The regional and district authorities committed to increase the CEmONC budget and number of health workers, while also improving infrastructure, supplies, medicines and equipment. They even convinced some of the donors to build surgical theaters and labor wards.

The regional administrative secretary from Rukwa got everyone’s attention when he said, “Let’s not approve district budgets which do not address mothers’ and newborns’ issues, let us not wait for Members of Parliaments to disapprove our budgets, let us not be ashamed to cut down allowances and refreshments and start the business of saving mothers and newborns’ lives.”

Advocacy Meeting on CEmONC Budget with Parliament Standing Committees of Budget, Community Development and Local Government and Councils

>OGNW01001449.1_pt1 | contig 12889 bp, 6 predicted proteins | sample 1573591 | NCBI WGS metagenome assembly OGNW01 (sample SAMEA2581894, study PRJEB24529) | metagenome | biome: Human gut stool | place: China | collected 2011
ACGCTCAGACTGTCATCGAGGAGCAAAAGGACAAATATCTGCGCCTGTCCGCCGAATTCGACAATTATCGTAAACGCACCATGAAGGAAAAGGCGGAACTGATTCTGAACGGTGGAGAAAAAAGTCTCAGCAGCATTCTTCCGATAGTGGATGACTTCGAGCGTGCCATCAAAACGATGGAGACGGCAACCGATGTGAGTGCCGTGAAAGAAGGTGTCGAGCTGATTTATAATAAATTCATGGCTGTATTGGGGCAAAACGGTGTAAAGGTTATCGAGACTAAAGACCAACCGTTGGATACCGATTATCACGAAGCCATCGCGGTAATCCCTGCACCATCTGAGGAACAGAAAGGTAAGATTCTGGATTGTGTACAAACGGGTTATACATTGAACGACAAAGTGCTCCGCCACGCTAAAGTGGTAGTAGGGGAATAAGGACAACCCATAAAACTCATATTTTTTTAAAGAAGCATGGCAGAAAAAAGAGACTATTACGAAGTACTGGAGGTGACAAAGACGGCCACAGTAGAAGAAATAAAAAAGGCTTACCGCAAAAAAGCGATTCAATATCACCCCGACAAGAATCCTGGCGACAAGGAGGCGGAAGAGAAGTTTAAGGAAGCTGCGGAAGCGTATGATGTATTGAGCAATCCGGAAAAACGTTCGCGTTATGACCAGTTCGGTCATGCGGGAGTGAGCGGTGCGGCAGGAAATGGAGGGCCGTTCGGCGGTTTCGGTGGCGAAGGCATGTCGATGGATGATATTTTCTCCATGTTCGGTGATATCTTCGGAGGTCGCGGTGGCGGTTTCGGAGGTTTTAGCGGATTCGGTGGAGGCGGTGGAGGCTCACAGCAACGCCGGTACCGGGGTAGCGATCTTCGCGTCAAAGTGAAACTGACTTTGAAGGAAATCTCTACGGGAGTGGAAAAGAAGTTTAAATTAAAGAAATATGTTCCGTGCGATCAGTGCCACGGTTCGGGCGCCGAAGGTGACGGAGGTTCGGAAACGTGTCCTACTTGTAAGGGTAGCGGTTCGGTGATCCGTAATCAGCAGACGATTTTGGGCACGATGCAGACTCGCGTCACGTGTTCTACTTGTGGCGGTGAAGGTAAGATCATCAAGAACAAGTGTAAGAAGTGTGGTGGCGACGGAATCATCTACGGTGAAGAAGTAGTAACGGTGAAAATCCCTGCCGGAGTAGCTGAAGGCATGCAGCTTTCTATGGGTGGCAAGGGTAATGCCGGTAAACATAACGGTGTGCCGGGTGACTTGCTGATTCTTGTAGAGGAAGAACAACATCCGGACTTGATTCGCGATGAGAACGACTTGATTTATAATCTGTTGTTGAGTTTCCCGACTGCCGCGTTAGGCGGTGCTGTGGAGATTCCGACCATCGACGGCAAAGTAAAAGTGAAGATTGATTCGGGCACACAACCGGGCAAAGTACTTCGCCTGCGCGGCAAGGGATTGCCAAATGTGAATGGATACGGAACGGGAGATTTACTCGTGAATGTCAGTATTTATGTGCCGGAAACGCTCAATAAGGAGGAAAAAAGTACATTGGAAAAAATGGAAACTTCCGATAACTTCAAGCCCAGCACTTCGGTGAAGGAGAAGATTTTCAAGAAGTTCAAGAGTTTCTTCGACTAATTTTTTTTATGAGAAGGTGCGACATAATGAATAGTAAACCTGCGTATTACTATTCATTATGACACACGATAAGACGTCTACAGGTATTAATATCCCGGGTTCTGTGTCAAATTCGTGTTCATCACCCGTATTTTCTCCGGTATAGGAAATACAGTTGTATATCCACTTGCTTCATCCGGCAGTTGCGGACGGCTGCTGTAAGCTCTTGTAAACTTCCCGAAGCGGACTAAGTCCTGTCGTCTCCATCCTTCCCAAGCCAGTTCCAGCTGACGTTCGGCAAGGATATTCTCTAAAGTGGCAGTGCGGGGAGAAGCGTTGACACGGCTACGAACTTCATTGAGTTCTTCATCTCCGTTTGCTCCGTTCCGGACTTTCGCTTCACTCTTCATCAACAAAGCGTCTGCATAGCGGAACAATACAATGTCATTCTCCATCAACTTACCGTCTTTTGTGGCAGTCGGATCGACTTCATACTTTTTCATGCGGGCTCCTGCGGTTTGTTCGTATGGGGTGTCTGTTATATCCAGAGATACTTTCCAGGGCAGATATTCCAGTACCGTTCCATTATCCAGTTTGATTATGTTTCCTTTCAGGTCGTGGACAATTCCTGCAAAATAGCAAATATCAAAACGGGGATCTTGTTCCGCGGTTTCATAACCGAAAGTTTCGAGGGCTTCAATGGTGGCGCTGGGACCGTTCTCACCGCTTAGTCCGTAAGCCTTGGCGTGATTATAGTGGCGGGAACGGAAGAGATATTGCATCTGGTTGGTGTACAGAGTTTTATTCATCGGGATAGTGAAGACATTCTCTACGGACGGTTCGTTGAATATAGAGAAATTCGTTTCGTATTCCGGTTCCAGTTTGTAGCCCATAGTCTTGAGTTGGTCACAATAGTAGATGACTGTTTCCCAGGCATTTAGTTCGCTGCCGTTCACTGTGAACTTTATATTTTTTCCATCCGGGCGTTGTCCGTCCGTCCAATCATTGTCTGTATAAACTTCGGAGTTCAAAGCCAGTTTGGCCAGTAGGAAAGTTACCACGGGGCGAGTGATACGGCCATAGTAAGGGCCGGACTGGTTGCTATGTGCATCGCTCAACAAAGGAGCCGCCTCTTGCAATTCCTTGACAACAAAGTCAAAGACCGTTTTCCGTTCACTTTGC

WRA Tanzania was privileged to hold a brief conference with three Parliament standing committees, including the Budget Committee where they promised to carefully examine the budgets and ensure that the full spectrum of maternal health — and specifically emergency maternity services — were prioritized in each of the council and central government plans. The committee members agreed, and the Honorable Sevelina Mwijage (MP-Special Seats Kagera) said, “WRA Tanzania has opened our eyes today. It is a sad oversight, how women are dying when giving birth and yet the budget to solve the calamity is not prioritized.”

The legislature acknowledged that emergency maternal health services had not been prioritized, and that they have a responsibility to ensure that no other woman loses life when giving birth, and called for adequate funding in the 2017/2018 budget. WRA Tanzania also directly reached out to the Minister of Finance, requesting that he do three specific things:

  1. Protect the CEmONC budget as it goes from Treasury to the Councils so it is not used for other competitive needs.